Teenswho must leave their home state to obtain an abortion face far greater dangers if they travel alone than if they make the trip in the company of someone they trust. Some abortions involve surgical procedures that may not permit ateen to drive home, often over long distances, by herself. This legislation bans virtually all assistance, including that of theteenager’s grandparents, aunts, uncles, sisters, brothers, cousins, and religious counselors. It undermines the government’s asserted interest in protecting teens’ well-being to criminalize this crucial assistance. The Supreme Court has held that a statute that undermines the government’s asserted justification for it is constitutionally deficient. Thus, in Hodgson, the Court held that a two-parent notice requirement without a court waiver was unconstitutional where it “disserv[ed] the state interest in protecting . . . the minor” because it “proved positively harmful to the minor and her family.”[19] Because this bill subjects teenagers to increased danger by banning assisted travel while leaving them free to travel on their own, it is irrational and unconstitutional.

o It lacks a health exception and contains an inadequate life exception.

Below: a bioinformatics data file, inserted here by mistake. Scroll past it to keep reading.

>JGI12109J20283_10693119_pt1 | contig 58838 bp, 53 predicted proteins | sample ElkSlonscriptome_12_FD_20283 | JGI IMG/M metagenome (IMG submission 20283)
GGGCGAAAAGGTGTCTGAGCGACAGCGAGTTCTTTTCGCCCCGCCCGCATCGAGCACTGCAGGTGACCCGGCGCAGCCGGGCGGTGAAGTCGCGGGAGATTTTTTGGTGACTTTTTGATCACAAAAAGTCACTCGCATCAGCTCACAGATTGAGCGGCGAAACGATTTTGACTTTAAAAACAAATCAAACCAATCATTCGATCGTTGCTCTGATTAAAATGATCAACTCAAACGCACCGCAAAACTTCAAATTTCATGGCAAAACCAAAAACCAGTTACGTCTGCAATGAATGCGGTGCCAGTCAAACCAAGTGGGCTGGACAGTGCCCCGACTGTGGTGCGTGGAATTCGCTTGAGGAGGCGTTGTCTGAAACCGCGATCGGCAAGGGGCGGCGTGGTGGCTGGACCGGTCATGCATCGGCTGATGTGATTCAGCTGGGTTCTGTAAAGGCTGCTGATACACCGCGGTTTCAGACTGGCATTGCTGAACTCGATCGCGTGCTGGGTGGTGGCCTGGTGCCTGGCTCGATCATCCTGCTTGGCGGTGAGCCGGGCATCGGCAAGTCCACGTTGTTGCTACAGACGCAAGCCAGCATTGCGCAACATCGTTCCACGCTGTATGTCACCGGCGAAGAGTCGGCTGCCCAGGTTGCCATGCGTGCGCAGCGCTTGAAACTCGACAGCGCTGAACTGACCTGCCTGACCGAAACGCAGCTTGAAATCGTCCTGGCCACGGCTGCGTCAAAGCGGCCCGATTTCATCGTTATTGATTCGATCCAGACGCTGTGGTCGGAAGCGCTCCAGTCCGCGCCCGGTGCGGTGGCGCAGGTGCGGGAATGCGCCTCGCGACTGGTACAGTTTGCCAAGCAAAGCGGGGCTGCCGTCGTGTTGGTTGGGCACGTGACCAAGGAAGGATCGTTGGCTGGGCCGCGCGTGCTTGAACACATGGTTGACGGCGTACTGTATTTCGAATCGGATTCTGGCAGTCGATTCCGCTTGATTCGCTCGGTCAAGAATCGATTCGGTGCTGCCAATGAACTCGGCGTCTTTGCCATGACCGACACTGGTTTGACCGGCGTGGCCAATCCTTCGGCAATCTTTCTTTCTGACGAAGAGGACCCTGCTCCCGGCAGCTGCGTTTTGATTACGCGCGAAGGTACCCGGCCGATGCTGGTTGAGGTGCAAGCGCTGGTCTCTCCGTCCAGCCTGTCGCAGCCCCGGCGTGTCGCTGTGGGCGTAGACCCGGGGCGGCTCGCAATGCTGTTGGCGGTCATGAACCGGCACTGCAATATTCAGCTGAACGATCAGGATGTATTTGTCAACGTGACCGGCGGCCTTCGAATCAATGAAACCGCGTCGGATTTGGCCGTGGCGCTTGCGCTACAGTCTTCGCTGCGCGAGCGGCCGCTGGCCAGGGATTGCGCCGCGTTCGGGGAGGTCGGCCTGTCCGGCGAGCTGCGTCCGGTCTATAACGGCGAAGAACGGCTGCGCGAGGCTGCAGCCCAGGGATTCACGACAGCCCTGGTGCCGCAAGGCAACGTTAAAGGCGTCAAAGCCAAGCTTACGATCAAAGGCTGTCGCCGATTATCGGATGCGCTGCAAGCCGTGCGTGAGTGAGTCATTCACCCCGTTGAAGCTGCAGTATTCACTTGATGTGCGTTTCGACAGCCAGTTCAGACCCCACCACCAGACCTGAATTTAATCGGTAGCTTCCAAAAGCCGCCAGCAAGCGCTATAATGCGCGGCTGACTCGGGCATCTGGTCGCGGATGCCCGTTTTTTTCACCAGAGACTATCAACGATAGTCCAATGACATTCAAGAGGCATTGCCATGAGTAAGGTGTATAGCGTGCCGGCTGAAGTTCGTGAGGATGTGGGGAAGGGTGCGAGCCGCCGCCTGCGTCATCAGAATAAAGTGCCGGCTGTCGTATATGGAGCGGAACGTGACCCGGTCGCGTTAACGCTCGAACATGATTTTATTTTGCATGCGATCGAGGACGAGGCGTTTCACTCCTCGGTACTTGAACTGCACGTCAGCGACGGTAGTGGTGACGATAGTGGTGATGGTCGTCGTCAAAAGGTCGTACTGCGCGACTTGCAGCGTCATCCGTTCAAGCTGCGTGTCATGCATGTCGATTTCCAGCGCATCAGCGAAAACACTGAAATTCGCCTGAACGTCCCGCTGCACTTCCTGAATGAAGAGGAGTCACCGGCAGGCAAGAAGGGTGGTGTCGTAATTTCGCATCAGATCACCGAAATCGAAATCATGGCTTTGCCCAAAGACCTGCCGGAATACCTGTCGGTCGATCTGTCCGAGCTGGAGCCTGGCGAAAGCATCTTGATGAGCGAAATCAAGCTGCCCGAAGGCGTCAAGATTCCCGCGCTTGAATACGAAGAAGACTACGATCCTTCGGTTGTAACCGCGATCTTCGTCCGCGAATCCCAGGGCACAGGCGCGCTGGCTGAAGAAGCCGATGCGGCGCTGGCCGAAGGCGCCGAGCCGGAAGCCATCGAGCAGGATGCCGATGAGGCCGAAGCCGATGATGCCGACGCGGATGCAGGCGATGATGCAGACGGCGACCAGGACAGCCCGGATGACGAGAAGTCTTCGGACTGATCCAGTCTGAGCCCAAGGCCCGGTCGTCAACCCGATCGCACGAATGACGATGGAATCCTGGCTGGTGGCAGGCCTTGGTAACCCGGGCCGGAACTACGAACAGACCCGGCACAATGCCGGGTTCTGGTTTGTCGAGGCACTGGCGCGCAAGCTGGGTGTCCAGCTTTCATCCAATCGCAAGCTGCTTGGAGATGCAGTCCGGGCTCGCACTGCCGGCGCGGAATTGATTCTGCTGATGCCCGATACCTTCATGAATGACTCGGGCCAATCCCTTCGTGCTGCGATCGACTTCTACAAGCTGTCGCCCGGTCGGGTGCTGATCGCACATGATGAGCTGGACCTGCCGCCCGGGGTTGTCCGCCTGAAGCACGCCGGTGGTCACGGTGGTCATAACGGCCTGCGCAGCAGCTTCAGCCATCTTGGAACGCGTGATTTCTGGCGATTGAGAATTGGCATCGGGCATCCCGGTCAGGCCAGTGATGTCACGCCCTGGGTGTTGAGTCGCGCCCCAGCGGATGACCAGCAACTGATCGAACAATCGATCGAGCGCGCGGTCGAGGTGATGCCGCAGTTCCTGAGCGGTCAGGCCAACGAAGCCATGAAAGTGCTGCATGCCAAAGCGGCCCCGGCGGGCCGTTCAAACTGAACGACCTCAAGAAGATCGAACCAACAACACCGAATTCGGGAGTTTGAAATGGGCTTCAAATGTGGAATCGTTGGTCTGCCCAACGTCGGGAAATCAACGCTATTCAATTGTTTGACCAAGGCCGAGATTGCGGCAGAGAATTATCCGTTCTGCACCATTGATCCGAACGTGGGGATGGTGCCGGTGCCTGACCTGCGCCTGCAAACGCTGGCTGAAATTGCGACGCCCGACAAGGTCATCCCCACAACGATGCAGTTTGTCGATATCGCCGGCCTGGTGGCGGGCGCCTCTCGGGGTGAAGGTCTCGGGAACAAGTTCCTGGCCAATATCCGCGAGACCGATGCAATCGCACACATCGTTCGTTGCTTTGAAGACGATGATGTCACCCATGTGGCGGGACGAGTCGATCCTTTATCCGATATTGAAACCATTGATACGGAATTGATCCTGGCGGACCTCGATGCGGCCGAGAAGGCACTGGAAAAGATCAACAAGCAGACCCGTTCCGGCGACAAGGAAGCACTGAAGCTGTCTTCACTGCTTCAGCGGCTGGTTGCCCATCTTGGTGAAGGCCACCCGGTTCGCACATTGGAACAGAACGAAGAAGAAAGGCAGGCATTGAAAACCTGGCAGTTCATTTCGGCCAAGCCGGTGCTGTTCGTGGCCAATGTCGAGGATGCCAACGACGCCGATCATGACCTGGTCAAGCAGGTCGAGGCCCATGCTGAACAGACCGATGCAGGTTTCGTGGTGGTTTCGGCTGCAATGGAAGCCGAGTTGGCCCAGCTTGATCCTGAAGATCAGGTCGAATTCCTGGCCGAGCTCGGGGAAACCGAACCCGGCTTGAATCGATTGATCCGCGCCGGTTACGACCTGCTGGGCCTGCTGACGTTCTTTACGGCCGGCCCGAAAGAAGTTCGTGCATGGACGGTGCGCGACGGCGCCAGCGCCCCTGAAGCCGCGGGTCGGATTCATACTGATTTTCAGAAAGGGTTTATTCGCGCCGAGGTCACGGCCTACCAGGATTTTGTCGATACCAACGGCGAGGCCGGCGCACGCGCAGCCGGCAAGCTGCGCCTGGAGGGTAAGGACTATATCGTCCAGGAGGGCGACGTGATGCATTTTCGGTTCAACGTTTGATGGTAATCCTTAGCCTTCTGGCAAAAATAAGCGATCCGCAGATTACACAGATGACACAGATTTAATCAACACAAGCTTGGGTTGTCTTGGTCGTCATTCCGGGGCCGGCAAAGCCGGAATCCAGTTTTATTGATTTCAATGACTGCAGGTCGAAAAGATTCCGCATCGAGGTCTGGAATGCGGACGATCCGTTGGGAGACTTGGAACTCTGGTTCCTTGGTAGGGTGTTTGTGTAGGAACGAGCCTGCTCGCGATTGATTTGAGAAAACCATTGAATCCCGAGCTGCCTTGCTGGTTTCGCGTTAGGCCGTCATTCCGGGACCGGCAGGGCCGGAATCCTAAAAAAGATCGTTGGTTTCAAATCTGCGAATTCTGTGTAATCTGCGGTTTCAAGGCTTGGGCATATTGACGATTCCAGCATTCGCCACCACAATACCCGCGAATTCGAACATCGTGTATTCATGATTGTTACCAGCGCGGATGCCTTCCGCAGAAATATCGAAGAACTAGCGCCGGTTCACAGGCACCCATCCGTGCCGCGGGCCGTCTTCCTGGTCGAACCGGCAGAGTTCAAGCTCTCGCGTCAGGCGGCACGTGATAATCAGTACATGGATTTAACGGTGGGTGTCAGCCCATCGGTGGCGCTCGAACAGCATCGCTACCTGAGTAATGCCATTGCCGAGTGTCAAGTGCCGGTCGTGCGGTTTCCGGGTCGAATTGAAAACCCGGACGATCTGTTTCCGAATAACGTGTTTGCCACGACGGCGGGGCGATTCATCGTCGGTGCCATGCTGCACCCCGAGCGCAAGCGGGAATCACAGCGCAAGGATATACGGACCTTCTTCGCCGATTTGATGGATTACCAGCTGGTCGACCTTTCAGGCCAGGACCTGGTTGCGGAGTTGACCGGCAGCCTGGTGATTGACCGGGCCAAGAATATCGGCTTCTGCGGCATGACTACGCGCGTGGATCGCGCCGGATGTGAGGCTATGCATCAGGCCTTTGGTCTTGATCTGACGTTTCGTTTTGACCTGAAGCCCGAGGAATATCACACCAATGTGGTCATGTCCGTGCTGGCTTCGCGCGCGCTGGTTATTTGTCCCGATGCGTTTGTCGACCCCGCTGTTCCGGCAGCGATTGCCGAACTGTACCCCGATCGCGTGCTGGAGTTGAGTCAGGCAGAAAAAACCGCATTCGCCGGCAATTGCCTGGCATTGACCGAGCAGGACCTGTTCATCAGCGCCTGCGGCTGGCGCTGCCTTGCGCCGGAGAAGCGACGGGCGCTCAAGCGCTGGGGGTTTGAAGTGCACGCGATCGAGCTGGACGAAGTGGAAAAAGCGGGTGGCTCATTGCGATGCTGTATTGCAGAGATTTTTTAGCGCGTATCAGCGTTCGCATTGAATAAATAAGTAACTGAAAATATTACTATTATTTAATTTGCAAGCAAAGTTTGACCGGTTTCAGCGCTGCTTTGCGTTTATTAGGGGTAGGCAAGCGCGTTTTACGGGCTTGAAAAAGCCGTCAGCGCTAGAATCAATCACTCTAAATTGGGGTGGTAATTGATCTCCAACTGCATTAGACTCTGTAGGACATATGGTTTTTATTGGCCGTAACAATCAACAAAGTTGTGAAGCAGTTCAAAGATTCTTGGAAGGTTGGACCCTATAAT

Third, this bill lacks a constitutionally required health exception and contains an inadequate life exception. The Supreme Court has held that any restriction on abortion, including laws restricting teenagers’ access to abortion, must contain an exception to protect both the health and life of the woman. In Planned Parenthood v. Casey, the Supreme Court held that all abortion regulations must contain a valid medical emergency exception, “for the essential holding of Roe forbids a state from interfering with a woman’s choice to undergo an abortion procedure if continuing her pregnancy would constitute a threat to her health.”[20] The Supreme Court recently reaffirmed this holding in Stenberg v. Carhart, in which it held that “at a minimum” an abortion restriction must contain an exception to protect a woman’s health.[21] Because this legislation contains no health exception whatsoever and an impermissibly narrow life exception, it is unconstitutional.